ACCESS – Accessing Campus Connections & Empowering Student Success – is a Cognitive-Behavioral Therapy (CBT) program designed to give college students with Attention-Deficit/ Hyperactivity Disorder (ADHD) the knowledge and skills necessary for academic, personal, and social success.
The efficacy of ACCESS was initially addressed in an open clinical trial, after which it was
examined in a recently completed four-year, multi-site randomized controlled trial study,
funded by the Institute of Education Sciences (IES) in the United States Department of
Education. Findings from both trials lend strong support to its efficacy. To assist others
interested in implementing ACCESS, we have created a treatment manual, developed training
videos, and published our findings in research journals.
Under the direction of Dr. Arthur D. Anastopoulos (Principal Investigator, UNC Greensboro) and Dr. Joshua M. Langberg (Co-Principal Investigator, Virginia Commonwealth University), our research team recently completed a comprehensive examination of the benefits of ACCESS in the context of a four-year, randomized controlled trial (Goal 3) study, funded by the Institute of Education Sciences (IES) in the U.S. Department of Education. Findings from this trial revealed statistically and clinically significant improvements across multiple domains of functioning, thereby lending strong support to the efficacy of ACCESS as a treatment for college students with ADHD.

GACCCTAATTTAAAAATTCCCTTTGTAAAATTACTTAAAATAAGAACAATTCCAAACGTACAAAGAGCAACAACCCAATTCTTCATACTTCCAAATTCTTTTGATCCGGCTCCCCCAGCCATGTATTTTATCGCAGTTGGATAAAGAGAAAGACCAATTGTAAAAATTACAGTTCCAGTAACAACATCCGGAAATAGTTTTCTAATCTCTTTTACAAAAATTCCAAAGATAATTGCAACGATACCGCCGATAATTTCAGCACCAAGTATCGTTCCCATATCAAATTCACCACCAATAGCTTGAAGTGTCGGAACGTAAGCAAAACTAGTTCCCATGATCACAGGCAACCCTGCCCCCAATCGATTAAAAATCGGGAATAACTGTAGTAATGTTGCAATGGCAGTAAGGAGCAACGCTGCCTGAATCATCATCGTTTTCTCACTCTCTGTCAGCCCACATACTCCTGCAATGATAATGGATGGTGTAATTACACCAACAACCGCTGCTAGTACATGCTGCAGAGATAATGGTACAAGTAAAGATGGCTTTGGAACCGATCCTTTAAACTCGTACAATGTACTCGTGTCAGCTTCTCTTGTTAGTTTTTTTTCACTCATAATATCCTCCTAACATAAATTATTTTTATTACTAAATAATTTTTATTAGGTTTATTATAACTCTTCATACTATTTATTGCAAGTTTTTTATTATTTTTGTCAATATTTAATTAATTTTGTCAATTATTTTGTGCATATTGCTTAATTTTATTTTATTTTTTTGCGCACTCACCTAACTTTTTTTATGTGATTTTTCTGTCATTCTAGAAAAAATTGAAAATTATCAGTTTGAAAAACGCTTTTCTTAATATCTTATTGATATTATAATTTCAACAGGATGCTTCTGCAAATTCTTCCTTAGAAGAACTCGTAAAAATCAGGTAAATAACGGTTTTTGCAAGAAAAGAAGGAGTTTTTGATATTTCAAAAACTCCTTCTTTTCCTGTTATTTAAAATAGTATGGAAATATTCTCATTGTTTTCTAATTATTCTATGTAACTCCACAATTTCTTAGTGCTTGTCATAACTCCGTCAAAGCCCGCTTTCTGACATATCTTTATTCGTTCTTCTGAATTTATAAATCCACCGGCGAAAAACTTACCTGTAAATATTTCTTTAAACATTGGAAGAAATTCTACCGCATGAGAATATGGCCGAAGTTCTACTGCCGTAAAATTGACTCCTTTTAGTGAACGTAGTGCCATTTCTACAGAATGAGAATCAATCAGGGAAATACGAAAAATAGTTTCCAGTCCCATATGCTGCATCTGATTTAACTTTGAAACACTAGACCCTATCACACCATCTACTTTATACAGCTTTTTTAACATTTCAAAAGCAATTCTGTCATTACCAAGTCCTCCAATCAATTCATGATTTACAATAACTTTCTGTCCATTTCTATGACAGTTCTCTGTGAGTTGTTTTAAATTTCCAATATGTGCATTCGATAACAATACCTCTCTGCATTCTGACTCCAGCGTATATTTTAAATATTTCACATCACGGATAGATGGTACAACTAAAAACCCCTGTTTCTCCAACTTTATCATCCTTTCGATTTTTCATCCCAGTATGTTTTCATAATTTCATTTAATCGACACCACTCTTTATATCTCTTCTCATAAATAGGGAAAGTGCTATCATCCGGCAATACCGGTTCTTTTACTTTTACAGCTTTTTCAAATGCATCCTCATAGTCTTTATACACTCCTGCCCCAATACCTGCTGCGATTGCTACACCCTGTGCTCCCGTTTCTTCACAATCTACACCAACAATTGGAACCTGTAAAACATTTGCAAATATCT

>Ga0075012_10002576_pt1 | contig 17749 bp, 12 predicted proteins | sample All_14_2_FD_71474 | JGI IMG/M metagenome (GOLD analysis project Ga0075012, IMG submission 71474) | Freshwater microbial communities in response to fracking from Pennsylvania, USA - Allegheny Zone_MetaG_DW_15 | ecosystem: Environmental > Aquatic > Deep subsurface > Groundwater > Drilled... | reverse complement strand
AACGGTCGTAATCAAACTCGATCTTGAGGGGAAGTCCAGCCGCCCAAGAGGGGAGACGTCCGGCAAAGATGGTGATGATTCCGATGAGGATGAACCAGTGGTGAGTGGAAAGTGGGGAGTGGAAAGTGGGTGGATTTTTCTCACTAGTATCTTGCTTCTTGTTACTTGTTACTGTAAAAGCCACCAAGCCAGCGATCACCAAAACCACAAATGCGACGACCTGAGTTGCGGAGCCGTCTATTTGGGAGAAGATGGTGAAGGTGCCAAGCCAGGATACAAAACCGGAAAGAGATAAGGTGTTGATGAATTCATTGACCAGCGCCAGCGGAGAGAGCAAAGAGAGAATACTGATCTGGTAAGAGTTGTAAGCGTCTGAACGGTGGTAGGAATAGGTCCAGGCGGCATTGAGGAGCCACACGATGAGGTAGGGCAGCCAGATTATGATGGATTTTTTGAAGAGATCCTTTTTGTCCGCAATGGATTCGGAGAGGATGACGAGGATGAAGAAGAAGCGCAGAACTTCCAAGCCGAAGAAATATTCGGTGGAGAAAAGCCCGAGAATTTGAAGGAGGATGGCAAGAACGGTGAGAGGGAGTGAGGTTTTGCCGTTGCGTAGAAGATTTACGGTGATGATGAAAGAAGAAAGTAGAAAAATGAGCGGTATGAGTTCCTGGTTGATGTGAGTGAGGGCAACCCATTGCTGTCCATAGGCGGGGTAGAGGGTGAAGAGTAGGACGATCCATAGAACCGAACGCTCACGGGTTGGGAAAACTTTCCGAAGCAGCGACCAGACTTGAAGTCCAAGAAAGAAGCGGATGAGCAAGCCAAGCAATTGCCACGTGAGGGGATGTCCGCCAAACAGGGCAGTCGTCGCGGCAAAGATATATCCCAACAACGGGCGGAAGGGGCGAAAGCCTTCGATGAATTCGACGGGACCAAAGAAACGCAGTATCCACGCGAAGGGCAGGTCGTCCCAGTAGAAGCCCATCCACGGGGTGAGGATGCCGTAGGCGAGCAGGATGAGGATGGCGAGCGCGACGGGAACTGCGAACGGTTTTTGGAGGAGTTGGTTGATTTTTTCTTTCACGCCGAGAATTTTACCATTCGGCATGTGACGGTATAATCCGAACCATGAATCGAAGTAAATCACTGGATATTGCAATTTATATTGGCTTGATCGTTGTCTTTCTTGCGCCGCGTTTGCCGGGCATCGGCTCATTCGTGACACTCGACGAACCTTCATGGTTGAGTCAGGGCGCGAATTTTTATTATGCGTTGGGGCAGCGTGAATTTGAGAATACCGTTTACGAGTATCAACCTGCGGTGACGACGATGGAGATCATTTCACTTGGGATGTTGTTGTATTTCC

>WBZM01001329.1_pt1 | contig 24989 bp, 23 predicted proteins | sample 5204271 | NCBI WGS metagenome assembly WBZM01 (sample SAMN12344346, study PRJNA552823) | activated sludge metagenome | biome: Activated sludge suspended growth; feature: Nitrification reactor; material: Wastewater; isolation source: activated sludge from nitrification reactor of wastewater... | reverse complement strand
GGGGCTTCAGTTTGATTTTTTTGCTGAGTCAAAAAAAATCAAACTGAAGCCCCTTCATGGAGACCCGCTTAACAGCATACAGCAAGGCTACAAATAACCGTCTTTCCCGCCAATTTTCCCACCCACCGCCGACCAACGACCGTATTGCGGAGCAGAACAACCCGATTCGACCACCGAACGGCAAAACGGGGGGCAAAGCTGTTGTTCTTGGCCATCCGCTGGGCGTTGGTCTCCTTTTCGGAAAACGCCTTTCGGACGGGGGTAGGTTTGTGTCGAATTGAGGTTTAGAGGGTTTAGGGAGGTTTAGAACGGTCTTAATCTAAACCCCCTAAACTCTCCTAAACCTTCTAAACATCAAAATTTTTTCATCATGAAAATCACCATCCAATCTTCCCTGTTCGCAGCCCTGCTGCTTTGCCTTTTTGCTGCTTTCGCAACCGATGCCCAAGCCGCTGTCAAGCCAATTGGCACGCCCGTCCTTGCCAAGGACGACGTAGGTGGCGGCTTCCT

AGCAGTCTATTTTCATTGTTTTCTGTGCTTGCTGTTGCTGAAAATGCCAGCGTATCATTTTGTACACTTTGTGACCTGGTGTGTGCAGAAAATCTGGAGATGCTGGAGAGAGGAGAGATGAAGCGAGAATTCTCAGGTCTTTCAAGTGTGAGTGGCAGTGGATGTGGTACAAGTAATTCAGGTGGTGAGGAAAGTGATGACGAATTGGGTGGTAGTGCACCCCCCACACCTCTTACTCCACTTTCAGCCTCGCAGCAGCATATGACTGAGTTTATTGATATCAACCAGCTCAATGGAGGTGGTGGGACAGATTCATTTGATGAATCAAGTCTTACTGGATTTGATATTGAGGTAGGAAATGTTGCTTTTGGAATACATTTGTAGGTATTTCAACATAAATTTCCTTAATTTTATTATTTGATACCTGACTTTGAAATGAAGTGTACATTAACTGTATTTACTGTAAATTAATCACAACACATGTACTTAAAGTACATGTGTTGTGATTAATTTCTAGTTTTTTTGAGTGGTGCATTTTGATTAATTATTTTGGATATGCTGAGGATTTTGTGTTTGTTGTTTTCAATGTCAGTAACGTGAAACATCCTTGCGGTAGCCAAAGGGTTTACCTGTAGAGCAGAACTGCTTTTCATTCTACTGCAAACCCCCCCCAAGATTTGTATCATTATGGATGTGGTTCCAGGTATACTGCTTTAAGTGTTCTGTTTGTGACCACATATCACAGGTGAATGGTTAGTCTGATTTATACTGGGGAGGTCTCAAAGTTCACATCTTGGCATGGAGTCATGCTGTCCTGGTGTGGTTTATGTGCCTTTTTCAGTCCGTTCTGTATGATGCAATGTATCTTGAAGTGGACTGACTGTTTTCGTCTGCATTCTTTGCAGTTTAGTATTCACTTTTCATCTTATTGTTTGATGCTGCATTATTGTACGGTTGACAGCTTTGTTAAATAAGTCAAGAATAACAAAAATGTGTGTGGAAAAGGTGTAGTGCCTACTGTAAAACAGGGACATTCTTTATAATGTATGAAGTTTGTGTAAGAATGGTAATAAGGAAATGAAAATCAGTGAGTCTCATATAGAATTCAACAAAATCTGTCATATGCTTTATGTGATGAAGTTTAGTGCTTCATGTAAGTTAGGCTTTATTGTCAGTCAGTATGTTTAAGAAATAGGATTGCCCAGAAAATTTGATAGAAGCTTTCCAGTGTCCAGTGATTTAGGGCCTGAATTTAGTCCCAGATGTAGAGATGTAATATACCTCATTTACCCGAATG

Consistent with our earlier open clinical trial results, published findings from our IES-funded randomized controlled trial revealed numerous improvements in student functioning that persisted for 5-7 months beyond the start of treatment, lending support to the efficacy of ACCESS. To assist others interested in implementing ACCESS, we have also published our treatment manual.
Preliminary findings from our IES study have been presented at numerous national and international professional conferences, including the February 2020 Behavioral Health Convening in Chapel Hill NC, the November 2019 ABCT meeting in Atlanta, the July 2019 AHEAD meeting in Boston, the June 2019 ISRCAP meeting in Los Angeles, and the January 2019 APSARD meeting in Washington DC.
Additional information about the impact of ADHD on college students may be found in recently published research findings from the TRAC (Trajectories Related to ADHD in College) project, which followed 456 students with and without ADHD across their first four years of college. More general information about ADHD is available from the CHADD website and from other useful online resources.
Workshops are available for service providers interested in learning how to implement ACCESS. As needed, our workshops can include broader coverage of the impact and clinical management of ADHD among college students. Consultation is available to address questions related to adapting ACCESS to the needs of a particular site, guiding its implementation, and troubleshooting. We have also created a treatment manual and training videos to facilitate acquisition of the skills necessary for implementing ACCESS.